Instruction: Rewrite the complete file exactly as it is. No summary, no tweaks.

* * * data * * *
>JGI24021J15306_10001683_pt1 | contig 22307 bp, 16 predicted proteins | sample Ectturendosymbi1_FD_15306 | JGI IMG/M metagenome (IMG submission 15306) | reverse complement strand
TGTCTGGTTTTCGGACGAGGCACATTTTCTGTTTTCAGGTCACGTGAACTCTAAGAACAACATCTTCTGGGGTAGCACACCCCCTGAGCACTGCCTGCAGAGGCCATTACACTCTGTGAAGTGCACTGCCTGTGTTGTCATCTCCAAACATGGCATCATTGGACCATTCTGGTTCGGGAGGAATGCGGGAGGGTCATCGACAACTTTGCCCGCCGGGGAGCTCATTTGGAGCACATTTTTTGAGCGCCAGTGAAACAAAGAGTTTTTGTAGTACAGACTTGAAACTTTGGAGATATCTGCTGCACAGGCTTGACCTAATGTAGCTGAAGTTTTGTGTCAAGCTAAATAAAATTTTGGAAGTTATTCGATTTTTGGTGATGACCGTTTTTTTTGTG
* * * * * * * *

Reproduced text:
>JGI24021J15306_10001683_pt1 | contig 22307 bp, 16 predicted proteins | sample Ectturendosymbi1_FD_15306 | JGI IMG/M metagenome (IMG submission 15306) | reverse complement strand
TGTCTGGTTTTCGGACGAGGCACATTTTCTGTTTTCAGGTCACGTGAACTCTAAGAACAACATCTTCTGGGGTAGCACACCCCCTGAGCACTGCCTGCAGAGGCCATTACACTCTGTGAAGTGCACTGCCTGTGTTGTCATCTCCAAACATGGCATCATTGGACCATTCTGGTTCGGGAGGAATGCGGGAGGGTCATCGACAACTTTGCCCGCCGGGGAGCTCATTTGGAGCACATTTTTTGAGCGCCAGTGAAACAAAGAGTTTTTGTAGTACAGACTTGAAACTTTGGAGATATCTGCTGCACAGGCTTGACCTAATGTAGCTGAAGTTTTGTGTCAAGCTAAATAAAATTTTGGAAGTTATTCGATTTTTGGTGATGACCGTTTTTTTTGTG